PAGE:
The works in Fault Lines prove that abstraction need not be confined to the inner life of the artist.
Jane Irish’s work offers an archive of painterly traditions juxtaposed with horrific acts of violence driven by the moneyed class.
Can non-representational art reflect social change?
The exhibition “Shofuso and Modernism” presents a synthesis of International Style and Japanese craft traditions.
Ben Gocker isn’t yearning to be released from the impermanence of his body. His work shows his acceptance of nostalgia and melancholy.
In Intimate Immensity at PAFA, touch, materiality, the sensual, and the subversive are part of a feminist lineage.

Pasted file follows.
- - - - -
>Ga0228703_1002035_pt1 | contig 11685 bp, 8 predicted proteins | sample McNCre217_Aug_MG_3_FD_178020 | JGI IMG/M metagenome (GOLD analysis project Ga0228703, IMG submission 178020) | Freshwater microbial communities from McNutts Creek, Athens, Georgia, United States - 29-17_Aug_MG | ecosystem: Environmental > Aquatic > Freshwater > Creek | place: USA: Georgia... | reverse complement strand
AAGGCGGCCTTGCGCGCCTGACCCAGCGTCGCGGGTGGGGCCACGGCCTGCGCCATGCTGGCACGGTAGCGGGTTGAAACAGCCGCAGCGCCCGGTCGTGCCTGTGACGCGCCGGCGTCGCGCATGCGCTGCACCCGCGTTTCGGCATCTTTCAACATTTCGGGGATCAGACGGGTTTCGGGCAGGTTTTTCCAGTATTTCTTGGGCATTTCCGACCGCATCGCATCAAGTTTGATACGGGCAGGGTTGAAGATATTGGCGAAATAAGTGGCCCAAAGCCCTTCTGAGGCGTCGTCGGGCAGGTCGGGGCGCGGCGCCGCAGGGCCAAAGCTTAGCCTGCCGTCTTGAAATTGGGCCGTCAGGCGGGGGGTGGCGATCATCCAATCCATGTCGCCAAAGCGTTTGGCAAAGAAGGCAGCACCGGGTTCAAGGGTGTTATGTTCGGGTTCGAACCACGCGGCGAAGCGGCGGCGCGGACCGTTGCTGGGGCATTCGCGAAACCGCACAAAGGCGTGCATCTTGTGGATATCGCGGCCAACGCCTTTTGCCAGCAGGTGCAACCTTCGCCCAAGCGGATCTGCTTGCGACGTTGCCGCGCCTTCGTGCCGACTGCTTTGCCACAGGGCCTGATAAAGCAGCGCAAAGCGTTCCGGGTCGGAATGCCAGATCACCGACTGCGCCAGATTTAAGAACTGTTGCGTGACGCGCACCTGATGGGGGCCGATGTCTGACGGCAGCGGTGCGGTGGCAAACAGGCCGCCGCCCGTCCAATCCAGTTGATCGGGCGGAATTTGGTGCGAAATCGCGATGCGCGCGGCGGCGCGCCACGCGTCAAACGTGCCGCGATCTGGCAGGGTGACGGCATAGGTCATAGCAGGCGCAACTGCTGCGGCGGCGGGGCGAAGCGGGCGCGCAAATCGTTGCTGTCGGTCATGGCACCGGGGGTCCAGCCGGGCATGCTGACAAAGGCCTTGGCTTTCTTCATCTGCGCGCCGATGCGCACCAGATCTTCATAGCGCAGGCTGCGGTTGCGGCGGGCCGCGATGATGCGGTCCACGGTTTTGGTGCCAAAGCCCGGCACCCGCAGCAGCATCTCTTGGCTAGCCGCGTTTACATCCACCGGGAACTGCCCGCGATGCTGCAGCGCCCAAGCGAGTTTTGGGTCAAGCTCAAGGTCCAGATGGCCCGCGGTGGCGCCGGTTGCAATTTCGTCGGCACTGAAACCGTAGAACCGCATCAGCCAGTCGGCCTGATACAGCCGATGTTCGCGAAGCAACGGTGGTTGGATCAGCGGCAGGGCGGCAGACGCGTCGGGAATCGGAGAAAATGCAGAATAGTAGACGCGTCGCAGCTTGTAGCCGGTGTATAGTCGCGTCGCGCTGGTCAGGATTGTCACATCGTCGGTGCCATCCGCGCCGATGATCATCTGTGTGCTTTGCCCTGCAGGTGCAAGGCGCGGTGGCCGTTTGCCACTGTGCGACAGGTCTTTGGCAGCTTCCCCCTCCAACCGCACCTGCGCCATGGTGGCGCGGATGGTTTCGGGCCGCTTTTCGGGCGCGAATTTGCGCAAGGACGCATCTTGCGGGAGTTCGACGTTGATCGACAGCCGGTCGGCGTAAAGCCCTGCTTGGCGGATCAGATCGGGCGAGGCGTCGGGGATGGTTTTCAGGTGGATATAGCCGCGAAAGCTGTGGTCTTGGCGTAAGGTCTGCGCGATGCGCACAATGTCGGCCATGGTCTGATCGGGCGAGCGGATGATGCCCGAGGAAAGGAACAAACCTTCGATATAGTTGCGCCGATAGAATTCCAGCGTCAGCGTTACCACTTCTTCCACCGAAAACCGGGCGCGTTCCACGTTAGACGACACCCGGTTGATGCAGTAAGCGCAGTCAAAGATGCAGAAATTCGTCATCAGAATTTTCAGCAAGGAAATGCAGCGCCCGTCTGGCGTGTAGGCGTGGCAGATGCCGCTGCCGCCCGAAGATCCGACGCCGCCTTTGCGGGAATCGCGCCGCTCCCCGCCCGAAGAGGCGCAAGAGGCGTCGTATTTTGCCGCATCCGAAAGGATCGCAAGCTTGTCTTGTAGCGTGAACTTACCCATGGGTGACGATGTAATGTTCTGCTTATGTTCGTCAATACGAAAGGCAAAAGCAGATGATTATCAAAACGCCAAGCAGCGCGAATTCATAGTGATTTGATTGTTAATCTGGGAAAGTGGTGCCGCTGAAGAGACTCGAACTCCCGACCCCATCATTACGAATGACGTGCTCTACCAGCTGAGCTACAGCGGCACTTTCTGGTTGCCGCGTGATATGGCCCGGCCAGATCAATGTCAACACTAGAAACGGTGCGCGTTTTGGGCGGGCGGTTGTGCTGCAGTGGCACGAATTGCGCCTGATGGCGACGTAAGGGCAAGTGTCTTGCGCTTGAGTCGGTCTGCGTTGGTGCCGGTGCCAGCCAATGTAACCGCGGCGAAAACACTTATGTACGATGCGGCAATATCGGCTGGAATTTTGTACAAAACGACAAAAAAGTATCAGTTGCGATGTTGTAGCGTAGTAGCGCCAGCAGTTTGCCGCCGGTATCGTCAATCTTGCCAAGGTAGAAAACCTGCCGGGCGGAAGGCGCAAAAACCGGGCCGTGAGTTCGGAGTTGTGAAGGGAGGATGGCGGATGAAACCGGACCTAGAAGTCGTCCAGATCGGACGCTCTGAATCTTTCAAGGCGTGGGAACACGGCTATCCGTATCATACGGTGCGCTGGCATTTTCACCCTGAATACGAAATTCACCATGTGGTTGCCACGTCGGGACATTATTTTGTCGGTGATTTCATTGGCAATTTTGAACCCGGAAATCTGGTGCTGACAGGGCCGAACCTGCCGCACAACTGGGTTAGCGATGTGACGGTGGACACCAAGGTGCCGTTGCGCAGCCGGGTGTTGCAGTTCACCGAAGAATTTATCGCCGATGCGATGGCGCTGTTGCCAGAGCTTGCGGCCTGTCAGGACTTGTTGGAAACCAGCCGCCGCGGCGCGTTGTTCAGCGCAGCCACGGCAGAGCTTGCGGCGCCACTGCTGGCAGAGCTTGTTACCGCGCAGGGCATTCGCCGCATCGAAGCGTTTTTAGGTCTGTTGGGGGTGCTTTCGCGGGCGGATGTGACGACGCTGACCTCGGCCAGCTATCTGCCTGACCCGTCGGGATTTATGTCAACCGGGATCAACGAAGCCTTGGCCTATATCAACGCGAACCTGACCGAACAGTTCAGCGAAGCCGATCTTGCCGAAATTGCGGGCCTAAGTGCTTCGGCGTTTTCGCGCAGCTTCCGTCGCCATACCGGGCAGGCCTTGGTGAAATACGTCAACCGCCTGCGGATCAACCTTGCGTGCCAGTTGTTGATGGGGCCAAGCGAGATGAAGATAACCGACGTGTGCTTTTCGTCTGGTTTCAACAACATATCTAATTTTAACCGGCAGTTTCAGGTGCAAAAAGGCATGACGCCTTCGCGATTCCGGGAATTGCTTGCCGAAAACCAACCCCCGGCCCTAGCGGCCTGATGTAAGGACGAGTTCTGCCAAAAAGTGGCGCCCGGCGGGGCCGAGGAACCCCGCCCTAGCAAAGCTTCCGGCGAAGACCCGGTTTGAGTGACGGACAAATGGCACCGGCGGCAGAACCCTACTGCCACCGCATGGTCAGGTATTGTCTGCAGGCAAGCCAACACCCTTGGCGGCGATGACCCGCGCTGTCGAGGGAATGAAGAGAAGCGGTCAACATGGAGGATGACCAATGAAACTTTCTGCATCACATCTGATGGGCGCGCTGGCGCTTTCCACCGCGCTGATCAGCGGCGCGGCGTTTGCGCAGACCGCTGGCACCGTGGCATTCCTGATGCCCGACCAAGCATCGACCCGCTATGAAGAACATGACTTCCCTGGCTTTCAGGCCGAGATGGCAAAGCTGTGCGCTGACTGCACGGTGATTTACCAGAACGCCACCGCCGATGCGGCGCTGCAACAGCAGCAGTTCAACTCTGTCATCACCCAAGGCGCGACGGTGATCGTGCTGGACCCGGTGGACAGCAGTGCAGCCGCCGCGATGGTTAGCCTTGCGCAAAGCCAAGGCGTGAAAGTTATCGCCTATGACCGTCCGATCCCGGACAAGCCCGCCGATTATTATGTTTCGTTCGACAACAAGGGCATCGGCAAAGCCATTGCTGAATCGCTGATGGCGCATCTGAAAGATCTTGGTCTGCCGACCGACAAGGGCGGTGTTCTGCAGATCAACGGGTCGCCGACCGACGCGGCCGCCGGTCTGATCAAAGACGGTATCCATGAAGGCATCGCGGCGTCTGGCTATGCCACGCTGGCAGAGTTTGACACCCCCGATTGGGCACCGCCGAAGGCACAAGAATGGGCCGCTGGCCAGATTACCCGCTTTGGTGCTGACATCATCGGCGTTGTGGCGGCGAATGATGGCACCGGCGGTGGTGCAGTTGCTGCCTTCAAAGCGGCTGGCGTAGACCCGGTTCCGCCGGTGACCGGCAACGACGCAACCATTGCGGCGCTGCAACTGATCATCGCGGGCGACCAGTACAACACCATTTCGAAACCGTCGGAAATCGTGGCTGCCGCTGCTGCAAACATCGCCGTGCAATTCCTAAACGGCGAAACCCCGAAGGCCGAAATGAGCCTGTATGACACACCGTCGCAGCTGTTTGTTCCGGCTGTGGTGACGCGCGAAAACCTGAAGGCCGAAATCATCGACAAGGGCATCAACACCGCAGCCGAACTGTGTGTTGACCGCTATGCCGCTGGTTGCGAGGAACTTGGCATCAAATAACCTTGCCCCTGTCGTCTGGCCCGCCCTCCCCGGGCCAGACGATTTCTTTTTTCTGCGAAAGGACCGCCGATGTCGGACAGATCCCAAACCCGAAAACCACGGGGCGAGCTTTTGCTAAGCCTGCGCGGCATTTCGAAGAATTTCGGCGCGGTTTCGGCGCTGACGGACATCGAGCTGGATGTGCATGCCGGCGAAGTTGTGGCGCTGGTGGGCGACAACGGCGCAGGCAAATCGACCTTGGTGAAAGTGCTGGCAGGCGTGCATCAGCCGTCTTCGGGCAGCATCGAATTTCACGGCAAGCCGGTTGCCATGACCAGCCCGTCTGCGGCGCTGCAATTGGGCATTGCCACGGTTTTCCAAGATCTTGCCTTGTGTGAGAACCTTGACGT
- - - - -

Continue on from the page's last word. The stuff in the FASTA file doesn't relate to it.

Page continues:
In Evan Fugazzi’s paintings we are given the pleasure of experiencing how each color helps to define the others.
Rina Banerjee’s work is a melange upon a melange of images, ideas, and information existing in contrast to the fact that we can never know everything.
Initially uninterested in boxing, Fink became hooked on exploring this world of grand ambitions and human vanity.
Tal R reminds us that what’s painted is inherently fiction, that the world of a painting is a reality unto itself.
Poet, editor, and art critic William Corbett passed away on August 10th.
Clipping photos and phrases from army recruitment magazines, Theodore A. Harris began his decades-long critique of the relationship between militarism and capitalism.